NewsCrimeTaking Action Against Domestic Violence


Where to turn for help against domestic violence in the age of COVID-19

Local centers now shifting focus to help victims
Posted at 11:16 AM, Sep 28, 2020
and last updated 2020-10-01 16:02:39-04

TAMPA, Fla. — Lockdowns and social distancing can be vital for limiting the spread of COVID-19, but they can prove deadly for domestic violence victims, who can find themselves trapped with their abusers, afraid to call for help. So, where can you turn for help?

Lariana Forsythe, president and CEO of CASA, Pinellas County's domestic violence center, says her staff has adjusted their focus regarding outreach services for victims.

"Our calls for shelter are down, but that doesn't mean people don't need services right now. So we're experiencing a huge volume of calls for other services that we offer," she said.

RECOMMENDED: Decrease in domestic violence calls during pandemic is major concern for local organization

Programs like emergency services, which helps victims get access to lawyers who will help them go through the court system to get injunctions to protect them against their abuser.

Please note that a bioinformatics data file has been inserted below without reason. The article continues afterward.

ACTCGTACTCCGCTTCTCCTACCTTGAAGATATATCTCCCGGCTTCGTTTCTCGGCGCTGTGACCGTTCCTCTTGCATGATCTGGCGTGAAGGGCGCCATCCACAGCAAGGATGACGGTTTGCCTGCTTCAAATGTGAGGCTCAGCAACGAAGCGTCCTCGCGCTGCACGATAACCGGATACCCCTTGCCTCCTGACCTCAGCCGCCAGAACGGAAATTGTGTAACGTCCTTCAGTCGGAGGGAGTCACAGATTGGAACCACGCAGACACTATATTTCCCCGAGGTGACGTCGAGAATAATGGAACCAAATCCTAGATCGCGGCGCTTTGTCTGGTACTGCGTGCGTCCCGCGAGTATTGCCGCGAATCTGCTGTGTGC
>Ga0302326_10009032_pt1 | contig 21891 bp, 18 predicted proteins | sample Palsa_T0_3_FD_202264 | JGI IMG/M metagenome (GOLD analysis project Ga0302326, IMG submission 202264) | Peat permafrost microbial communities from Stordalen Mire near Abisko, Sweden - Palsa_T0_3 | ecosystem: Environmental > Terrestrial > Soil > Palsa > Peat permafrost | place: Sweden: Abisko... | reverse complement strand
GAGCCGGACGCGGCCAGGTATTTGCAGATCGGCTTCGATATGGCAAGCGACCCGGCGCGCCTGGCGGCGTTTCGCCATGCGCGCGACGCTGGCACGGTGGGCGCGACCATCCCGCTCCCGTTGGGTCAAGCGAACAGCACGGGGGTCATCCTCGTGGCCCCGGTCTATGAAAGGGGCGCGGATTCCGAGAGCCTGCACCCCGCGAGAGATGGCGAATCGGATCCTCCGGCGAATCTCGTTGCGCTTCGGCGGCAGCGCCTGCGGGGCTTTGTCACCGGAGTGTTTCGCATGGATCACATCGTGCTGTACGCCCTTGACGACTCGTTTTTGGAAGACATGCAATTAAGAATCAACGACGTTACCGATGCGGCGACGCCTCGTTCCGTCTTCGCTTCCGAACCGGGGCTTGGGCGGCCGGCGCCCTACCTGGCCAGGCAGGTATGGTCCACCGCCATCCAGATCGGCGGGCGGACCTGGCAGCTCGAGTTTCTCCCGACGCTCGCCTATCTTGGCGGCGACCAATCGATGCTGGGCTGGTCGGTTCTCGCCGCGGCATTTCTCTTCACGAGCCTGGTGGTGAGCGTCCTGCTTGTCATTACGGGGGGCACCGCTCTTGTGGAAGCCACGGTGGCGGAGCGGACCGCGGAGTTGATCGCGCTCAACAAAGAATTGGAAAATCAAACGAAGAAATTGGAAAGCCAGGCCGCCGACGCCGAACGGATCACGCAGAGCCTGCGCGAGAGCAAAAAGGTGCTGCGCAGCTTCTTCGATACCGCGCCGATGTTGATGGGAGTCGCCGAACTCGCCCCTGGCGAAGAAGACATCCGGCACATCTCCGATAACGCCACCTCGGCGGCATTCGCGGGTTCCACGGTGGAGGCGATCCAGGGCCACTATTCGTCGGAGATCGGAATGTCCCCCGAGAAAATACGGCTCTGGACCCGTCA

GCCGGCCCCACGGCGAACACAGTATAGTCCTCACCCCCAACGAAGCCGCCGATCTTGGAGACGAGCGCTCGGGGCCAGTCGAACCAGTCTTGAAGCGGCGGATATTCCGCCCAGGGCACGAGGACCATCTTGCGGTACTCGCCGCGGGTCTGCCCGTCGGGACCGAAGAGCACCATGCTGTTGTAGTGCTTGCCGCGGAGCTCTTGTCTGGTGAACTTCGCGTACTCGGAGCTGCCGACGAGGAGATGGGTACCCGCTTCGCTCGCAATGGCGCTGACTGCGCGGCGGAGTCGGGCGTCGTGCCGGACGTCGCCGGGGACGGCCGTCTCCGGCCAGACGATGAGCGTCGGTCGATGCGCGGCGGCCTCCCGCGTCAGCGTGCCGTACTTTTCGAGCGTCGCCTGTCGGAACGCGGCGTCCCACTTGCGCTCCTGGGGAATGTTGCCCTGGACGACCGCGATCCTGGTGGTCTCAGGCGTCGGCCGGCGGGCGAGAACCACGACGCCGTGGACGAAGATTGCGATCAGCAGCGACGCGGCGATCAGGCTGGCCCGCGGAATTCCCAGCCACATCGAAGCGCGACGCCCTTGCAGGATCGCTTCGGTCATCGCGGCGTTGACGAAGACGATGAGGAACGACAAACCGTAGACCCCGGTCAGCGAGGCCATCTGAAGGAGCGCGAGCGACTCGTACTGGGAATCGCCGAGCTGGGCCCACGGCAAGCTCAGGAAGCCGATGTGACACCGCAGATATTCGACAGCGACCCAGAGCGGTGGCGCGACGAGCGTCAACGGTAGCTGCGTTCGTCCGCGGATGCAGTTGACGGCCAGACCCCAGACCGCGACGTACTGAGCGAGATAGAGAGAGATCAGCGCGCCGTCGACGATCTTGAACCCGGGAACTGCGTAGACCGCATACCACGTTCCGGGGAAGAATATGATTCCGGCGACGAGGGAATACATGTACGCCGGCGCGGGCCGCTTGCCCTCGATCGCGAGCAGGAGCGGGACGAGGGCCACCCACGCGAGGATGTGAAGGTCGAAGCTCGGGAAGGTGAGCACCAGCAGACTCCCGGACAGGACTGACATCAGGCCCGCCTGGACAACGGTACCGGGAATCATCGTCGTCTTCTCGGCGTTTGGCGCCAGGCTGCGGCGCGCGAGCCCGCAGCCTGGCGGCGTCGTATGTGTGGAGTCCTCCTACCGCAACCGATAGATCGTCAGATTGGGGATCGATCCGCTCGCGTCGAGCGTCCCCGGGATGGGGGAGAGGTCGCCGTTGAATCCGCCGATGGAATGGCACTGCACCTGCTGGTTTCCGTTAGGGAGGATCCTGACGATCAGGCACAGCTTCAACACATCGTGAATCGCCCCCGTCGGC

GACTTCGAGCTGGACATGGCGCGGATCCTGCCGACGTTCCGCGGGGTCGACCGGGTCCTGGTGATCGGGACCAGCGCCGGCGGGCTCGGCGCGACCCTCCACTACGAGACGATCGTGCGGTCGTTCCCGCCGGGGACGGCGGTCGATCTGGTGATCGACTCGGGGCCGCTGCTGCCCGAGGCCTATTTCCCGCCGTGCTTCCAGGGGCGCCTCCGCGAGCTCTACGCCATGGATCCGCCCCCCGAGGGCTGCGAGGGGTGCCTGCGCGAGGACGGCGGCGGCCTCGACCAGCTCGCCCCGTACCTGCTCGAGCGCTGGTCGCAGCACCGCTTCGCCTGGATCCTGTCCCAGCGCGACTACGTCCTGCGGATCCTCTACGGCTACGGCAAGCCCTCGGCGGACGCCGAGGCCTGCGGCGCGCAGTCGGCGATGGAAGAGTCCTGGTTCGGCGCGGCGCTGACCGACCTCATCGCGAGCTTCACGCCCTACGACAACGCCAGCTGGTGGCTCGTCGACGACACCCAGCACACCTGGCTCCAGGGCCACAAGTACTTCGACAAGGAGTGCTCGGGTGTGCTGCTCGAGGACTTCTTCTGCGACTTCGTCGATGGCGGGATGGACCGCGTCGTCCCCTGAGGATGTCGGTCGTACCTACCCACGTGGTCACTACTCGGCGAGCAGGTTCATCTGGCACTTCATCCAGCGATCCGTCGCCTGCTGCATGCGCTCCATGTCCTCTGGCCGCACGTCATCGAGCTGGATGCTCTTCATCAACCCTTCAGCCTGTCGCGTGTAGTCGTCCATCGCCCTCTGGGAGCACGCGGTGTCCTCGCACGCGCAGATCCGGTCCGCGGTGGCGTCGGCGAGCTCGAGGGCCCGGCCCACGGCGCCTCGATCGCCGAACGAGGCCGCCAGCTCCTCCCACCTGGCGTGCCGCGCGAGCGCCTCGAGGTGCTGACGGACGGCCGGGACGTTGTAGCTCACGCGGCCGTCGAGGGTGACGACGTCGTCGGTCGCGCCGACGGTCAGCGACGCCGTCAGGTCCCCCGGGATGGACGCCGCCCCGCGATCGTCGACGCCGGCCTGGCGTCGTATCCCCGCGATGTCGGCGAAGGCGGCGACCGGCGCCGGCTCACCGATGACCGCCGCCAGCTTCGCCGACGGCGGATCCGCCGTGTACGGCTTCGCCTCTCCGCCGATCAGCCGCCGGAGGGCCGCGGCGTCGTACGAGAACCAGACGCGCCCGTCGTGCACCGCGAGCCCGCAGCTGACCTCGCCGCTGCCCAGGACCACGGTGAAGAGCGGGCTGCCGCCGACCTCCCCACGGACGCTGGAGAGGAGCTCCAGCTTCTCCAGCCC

Mindy Murphy, president of Hillsborough County's domestic violence center The Spring of Tampa Bay, says her staff has also adjusted how they're helping victims right now.

"Outreach has kind of been put on steroids. We have Zoom that we can do if it's safe for a survivor. We do more over the phone. We do phone conferences. We're hosting groups, both closed groups and specific groups for survivors," Murphy said. "We're just focused on asking the survivor what is safe for her."

Murphy also says Hillsborough County is taking advantage of money that's available to help victims.

"We have more resources now than we've ever had to create safe and stable housing for survivors because there is all this special 'Cares Act' money available to get people re-housed," she said.

Help is also available for survivors who aren't quite ready to leave their situation. It can take years for a survivor to finally be ready to make a move to leave.

Lariana Forsythe says if you need help, regardless of your situation, it is available.

"Call the advocates. Talk it through. Create a safety plan that is best for you and your family in this point in time so you can be as safe as possible and then reevaluate your situation as the dynamics change."